MERCER, Pa. (WKBN) – Farmers do a great job growing and producing the food we eat but the market isn’t always kind. COVID-19 has had a big impact on agriculture but Pennsylvania is helping farmers recover.
Ralph Moore Dairy Farm in Mercer has over 100 cows that produce six gallons of milk a day.
The coronavirus didn’t hurt the milk, but the Moores and other dairy farmers have had to dump it because the market has dried up.
“Whenever you put your life effort into producing a quality product that goes to a consumer and is appreciated, whenever you see that going down the drain, it’s a hard thing to stomach,” Dean Kind said.
Thirty dairy farms were supported when Pennsylvania bought 202,000 pounds of Swiss cheese, which was left without a market due to food supply chain disruptions.
Laubscher Cheese Company in Mercer brought back ten furloughed employees to cut it up into two-pound packages. It’s being passed out to 13 food banks, including the Community Food Warehouse of Mercer County.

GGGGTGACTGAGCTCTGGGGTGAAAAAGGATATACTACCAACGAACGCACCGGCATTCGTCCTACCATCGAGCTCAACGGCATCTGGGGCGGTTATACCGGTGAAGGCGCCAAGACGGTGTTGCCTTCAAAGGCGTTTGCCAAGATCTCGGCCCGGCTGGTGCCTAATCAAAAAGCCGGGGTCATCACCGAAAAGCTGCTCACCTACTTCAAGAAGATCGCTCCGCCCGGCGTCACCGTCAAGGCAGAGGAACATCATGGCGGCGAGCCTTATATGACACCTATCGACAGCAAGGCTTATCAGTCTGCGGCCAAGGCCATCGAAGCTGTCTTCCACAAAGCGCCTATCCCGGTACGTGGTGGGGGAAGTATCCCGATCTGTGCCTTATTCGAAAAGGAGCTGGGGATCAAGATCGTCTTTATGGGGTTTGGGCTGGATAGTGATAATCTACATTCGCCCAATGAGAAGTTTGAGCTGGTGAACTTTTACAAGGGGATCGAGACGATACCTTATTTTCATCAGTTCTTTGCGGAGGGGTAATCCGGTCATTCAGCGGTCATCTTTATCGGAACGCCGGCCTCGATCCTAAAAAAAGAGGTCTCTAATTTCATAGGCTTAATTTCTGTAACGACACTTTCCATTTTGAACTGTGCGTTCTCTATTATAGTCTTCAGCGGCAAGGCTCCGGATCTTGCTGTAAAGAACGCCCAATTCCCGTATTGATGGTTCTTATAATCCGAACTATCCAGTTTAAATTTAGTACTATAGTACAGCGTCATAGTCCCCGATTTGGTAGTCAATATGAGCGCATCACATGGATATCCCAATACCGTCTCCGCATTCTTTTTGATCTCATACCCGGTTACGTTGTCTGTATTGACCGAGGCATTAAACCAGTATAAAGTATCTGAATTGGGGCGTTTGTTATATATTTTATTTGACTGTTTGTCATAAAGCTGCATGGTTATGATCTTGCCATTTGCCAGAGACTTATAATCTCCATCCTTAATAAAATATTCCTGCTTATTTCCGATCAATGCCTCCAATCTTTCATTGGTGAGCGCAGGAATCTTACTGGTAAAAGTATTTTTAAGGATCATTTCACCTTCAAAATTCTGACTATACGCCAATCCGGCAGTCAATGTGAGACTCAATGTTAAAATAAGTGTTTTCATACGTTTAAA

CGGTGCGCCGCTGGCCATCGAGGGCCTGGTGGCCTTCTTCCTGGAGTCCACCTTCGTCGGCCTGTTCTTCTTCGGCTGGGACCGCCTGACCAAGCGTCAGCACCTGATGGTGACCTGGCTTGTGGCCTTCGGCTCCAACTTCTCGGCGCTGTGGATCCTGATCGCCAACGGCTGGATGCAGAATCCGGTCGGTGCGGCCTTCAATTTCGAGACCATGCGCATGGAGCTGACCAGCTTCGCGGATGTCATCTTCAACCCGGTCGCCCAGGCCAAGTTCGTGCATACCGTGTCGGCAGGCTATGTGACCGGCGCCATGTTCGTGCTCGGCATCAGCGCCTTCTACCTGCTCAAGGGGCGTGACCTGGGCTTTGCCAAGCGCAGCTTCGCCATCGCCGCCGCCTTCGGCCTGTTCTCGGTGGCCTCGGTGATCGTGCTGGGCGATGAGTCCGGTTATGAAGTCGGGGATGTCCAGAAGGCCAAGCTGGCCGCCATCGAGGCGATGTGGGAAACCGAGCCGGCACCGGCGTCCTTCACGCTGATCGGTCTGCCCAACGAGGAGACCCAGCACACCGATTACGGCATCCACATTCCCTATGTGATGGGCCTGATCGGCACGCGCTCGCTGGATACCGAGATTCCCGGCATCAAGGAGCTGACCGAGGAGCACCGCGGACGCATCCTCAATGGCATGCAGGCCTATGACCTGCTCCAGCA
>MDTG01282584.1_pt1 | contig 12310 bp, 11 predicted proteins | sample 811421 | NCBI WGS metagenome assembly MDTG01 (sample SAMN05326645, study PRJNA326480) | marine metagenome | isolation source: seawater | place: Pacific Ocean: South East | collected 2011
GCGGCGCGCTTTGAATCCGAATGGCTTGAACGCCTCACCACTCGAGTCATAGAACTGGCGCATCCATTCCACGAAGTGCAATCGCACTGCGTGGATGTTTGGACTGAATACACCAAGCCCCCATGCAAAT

“Just from seeing our clients who receive it, the looks on their faces is like, ‘This is awesome.’ And it just saves them on their food dollars as well,” said Lori Weston, with Community Food Warehouse.
The cheese purchase lightened the impact of dumping milk.
Pennsylvania is also using $15 million in CARES Act funding for direct dairy assistance. Farms are eligible for a minimum $1,500 payment.
The cheese purchase shows how the surplus system can support local dairies, the workforce and food banks.
“It didn’t have a market, it wasn’t for retail, it maybe wouldn’t have gone to the food bank. But as the result of the $20 million, it now goes to feed people, and the farmer gets paid and jobs are created. So that’s the real benefit,” said Russell Redding, Pennsylvania agriculture secretary.
The Pennsylvania Agricultural Surplus System (PASS) has distributed over 12 million pounds of products over the last five years.